Happy New Year to everyone from us…and may each of us find ourselves better at the end of it than when we started. And may our lives be filled with music.
(Justine and Maki on their new-to-them piano. Christmas 2017))
We are grateful for it all. Peace to you.
“I alone cannot change the world, but I can cast a stone across the waters to create many ripples.”
― Mother Teresa
I feel the need to record on this blog what a great kid Maki is. A few weeks ago, he told me about a girl he knows at school who had recently lost her mother. We briefly discussed the idea of him reaching out to her because it was unlikely there were other kids she knows that have also lost a parent. I hadn’t thought about it again till yesterday when he told me he’d arranged to meet this friend and another friend for breakfast. He tends not to talk much about other people so he didn’t give me the details of their conversation, but it sounded like she was very ready to talk and she appreciated the space and understanding that Maki and the other friend gave her.
I am so proud of him. These are the moments that the world changes for the better, and to begin seeing that in one’s children is the best thing ever. I remember when we were first in the hospital with Vernon, we didn’t know a thing about hospitals or visiting or any of it. I had never known how important it is to visit your ailing friends in hospitals because I’d never had any yet, not really. And if I had, I didn’t know that it was okay for me to visit them. I just assumed you had to be the family. When my friends showed up every day for those first weeks, some even the very night they heard I was going to the hospital (Sue and Jim Skelly sat in the waiting room the first night I was there…they barely spoke to me except when I was leaving, but they literally held space for us on the other side of the wall) it made such a difference for us. I told myself that in the future, I would always try to visit ailing friends if I could. I knew these visitors were teaching me how to act when someone goes to the hospital in the future. Of course, that’s probably how they learned as well—by being in similar situations themselves. What they learned through difficulty allows them to keep changing the world.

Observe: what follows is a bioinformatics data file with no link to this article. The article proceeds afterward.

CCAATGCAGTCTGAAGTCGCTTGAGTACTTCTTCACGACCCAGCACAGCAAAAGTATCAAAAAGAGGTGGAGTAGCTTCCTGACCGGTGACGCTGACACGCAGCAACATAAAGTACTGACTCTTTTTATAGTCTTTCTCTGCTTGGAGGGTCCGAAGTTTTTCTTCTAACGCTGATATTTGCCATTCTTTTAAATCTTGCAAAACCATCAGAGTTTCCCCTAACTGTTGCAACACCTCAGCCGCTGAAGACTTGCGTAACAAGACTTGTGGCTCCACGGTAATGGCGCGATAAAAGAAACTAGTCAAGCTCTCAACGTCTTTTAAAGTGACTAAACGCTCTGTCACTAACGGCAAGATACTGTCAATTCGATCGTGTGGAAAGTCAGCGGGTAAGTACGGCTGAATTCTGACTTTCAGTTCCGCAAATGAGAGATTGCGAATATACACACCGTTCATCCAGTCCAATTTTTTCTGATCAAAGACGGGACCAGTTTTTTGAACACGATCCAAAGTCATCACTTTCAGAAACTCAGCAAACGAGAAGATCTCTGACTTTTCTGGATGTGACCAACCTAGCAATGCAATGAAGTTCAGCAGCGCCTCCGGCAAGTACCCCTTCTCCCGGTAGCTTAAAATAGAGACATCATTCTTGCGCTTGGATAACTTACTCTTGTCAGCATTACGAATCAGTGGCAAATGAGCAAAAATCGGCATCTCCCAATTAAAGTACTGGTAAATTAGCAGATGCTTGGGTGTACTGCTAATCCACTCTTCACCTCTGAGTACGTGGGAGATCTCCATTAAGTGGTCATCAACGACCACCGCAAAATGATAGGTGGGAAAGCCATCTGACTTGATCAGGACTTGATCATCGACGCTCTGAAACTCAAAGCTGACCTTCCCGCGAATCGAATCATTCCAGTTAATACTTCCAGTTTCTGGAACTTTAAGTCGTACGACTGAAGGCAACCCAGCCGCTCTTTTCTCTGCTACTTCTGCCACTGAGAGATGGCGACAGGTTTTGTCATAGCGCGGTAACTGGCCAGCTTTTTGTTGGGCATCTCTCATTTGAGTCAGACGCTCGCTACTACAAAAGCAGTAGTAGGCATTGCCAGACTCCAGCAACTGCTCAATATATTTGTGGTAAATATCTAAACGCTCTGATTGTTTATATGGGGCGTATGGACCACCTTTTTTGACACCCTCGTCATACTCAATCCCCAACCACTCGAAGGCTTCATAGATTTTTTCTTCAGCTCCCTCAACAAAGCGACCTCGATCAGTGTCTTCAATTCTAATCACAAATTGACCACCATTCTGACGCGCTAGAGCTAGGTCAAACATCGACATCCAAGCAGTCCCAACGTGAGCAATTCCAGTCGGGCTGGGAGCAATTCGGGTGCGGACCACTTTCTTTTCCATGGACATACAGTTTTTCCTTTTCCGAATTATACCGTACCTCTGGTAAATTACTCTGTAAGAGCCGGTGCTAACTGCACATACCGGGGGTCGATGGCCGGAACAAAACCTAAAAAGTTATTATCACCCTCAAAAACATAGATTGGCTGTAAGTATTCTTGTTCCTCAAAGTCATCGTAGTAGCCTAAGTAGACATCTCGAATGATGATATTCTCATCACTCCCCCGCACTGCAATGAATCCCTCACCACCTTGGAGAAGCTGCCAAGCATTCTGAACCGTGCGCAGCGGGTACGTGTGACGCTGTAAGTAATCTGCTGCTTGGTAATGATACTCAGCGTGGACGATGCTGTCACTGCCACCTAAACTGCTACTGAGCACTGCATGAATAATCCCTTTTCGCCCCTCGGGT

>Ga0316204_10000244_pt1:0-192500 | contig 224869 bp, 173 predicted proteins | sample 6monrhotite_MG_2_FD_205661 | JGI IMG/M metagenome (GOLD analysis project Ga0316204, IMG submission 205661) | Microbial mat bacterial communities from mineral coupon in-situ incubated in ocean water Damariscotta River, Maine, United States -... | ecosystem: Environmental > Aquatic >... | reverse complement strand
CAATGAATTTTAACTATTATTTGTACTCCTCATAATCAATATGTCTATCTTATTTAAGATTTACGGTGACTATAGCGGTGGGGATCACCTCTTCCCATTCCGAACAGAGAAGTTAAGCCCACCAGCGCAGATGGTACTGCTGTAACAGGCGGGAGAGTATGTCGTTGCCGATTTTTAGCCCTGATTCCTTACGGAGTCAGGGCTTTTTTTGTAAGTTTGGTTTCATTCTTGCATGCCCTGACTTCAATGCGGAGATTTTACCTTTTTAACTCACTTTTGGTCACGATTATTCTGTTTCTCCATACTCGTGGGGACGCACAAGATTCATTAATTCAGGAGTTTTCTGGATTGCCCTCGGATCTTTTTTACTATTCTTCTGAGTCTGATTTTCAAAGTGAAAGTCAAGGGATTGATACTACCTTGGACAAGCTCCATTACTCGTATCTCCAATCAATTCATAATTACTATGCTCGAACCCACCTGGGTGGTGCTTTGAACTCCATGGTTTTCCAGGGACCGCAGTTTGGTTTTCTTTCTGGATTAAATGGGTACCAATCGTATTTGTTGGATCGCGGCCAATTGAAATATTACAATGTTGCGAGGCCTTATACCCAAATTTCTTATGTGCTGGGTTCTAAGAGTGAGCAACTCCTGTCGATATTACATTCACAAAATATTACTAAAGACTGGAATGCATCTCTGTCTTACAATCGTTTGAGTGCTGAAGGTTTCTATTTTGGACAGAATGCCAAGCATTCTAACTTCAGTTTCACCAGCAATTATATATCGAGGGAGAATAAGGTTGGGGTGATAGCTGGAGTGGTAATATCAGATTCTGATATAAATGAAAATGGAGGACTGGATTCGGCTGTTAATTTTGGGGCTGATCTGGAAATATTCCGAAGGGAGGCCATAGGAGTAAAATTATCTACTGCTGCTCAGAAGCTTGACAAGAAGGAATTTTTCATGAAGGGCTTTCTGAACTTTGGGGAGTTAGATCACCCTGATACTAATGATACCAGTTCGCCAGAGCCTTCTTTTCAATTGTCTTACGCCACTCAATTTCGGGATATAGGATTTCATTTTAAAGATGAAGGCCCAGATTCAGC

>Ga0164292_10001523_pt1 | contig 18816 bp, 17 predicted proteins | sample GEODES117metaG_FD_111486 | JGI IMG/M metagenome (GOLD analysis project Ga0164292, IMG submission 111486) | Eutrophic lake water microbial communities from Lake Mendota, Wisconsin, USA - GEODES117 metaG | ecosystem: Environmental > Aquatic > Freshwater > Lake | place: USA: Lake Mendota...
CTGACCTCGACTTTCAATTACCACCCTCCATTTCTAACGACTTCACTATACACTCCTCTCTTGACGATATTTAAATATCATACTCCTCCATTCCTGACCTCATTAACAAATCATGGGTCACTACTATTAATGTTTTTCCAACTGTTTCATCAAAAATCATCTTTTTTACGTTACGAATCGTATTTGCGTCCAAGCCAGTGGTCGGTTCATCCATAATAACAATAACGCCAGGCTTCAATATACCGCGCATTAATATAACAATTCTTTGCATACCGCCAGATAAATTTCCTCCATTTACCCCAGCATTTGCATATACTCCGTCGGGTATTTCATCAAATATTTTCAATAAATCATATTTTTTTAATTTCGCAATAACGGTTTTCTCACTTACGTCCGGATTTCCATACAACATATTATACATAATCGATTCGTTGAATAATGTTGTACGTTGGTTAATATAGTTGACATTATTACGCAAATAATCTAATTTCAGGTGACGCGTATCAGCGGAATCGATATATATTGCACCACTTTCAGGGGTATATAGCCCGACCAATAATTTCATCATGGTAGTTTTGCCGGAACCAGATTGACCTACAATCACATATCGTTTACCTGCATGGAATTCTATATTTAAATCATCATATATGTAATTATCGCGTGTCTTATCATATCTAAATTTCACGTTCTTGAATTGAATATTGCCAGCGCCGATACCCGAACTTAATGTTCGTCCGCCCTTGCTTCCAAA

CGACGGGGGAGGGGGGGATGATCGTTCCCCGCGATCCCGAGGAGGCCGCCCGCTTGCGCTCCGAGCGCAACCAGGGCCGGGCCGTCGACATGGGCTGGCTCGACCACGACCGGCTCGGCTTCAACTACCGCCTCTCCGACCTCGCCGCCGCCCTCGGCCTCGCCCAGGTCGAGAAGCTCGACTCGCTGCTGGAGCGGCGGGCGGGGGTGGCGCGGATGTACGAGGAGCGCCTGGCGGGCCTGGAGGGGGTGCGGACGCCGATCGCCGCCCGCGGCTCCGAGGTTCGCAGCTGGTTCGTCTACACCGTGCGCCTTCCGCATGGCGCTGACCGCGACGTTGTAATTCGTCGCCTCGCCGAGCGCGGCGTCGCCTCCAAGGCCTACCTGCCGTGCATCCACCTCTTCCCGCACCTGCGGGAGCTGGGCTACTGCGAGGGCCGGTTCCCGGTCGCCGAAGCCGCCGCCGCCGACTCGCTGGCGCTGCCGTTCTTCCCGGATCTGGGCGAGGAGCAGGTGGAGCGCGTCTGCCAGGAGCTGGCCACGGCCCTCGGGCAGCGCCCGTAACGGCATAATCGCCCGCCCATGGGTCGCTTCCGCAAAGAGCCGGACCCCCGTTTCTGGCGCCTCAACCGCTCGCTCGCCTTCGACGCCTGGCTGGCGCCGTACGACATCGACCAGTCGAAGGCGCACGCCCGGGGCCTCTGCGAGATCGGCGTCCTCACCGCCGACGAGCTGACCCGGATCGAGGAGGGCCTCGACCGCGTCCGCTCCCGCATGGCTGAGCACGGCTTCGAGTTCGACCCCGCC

I was thinking of Maki’s friends in the future. I think they will know what to do when they someday hear of a friend who is experiencing extreme loss. Sadly, for all of us, it’s not a matter of it happening, its just a matter of when. They can continue to change the world for someone else’s better, bringing comfort to that friend…but also teaching that person how to behave when they have a friend in the same situation. In this way, I imagine people climbing a mountain path, all holding a rope down to the person coming up behind them. We’re all climbing ahead, but the more experienced adventurers can make sure the beginners get their footing.
Blessed are those who mourn, for they will be comforted.